In his sermon titled “Post-Christian Christianity” —R. C. Sproul addresses the capitulation of many churches and ministries that change the message of Christianity to suit the culture.  

You Can’t Claim a Promise – I appreciate how Barnabas Piper deals with this issue.

Ten Words of Advice for Seminarians – Kevin DeYoung has provided some good advice for those in seminary.

Why I Wear Black Suits All The Time – H.B. Charles Jr. explains his rationale for wearing the same thing most of the time.

$5 Friday – Ligonier always has good books for $5 on Friday.  Enjoy.

Get Ready: Two and a Half Hour Long Dividing Line – James White addresses Andy Stanley’s statements about the Bible.  The section on Andy Stanley begins at 41:30.

Humanitarian Organization Drops Crates Of Prosperity Gospel Books Into Ethiopia – Something to make you laugh…and weep.  Yes, it’s satire, but as always with Babylon Bee…with a twist of truth.

You probably don’t need a $3,200 gold-plated Walkman – Sony is going “all in” in the competitive market of tech devices with a gold plated Walkman.

Theology word of the week:  Theodicy

Theodicy (from Gk. theos, ‘God’, and the root dik, ‘just’, seeks to ‘justify the ways of God to man’ (Milton), showing that God is in the right and is glorious and worthy of praise despite contrary appearances. Theodicy asks how we can believe that God is both good and sovereign in face of the world’s evil—bad people; bad deeds, defying God and injuring people; harmful (bad) circumstances, events, experiences and states of mind, which waste, thwart, or destroy value, actual or potential, in and for humankind; in short, all facts, physical and moral, that prompt the feeling, ‘This ought not to be’.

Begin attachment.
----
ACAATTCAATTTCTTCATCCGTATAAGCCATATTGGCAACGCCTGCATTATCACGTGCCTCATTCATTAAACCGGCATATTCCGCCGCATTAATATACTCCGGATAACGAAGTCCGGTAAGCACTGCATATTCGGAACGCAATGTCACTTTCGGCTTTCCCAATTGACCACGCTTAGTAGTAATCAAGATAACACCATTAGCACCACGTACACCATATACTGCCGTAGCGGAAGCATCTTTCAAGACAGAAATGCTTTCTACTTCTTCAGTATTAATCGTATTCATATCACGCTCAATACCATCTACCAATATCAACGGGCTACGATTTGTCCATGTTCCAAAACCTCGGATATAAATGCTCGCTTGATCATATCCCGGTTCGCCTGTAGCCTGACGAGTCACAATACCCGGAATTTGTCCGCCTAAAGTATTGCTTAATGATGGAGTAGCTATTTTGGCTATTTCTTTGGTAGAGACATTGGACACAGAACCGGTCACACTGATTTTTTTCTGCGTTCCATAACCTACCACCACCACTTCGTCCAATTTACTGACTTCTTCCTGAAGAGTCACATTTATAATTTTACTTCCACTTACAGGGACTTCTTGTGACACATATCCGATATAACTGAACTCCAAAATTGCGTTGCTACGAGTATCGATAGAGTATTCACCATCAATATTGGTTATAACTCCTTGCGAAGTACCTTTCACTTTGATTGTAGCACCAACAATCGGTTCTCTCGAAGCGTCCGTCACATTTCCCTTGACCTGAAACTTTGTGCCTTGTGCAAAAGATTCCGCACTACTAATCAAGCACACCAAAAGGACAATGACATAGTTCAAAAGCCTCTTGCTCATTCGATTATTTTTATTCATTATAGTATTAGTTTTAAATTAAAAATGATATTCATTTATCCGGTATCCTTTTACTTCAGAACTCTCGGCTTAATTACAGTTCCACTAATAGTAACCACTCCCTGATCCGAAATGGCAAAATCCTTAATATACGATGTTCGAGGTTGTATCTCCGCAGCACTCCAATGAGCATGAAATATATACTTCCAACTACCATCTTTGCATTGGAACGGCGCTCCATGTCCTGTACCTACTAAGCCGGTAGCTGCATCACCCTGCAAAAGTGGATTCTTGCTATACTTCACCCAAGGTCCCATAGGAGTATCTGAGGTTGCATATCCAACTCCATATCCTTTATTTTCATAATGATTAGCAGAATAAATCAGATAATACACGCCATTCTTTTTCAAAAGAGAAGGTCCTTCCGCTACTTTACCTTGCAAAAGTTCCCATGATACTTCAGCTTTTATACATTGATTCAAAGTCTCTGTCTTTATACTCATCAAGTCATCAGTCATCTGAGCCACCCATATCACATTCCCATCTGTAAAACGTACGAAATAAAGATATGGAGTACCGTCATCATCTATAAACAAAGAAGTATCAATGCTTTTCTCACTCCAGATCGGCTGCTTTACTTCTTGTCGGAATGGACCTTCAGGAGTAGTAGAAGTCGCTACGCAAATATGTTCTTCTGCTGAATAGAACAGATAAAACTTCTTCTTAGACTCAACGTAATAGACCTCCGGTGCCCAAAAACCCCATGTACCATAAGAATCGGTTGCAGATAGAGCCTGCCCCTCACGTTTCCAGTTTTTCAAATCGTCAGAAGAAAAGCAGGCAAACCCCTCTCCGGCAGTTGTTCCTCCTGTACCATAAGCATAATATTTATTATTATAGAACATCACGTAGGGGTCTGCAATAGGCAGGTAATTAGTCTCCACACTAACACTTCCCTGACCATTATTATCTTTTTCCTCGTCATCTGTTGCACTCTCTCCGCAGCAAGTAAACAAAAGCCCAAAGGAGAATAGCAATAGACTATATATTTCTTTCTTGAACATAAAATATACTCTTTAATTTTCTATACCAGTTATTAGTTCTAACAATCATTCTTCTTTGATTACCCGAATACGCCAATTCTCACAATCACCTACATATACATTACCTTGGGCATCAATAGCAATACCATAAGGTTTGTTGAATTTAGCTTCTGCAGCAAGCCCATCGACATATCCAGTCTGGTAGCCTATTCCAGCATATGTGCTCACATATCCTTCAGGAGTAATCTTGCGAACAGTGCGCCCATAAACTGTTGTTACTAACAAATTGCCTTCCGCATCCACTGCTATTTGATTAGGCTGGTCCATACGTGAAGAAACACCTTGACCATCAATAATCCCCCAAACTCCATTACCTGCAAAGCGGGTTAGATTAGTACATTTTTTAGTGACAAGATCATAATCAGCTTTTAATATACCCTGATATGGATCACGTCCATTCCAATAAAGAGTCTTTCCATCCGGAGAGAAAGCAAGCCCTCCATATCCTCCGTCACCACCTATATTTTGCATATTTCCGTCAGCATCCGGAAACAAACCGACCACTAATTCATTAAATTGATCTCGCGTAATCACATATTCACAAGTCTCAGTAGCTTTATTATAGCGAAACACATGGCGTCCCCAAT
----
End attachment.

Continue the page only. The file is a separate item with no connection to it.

All theodicies view evil as making for a good greater than is attainable without it. Thus, Leibniz (who coined the word ‘theodicy’ in 1710) argued that a world containing moral and physical evil is better, because metaphysically richer, than one containing good only, and that God must have created the best of all possible worlds. Hegel, a closet pantheist, held that all apparent evil is really good in the making; it looks and feels bad only because its character as good is as yet incomplete. Process theologians picture their finite God struggling against evil in hope of mastering it some day. Biblical theists, however, reason differently. Affirming with Augustine that evil is a lack of good, or a good thing gone wrong, they begin by agreeing that:

1. Pain, though it hurts, is often not really evil. The stab of pain acts as an alarm, and living with pain can purge, refine, and ennoble character. Pain may thus be a gift and a mercy.

2. Virtue (choosing good) is only possible where vice (choosing evil) is also possible. An automaton’s programmed performance is not virtue, and lacks the value of virtue. In making man capable of choosing the path of grateful obedience, God made him capable of not doing so. Though not sin’s author, God created a possibility of sin by creating the possibility of righteousness.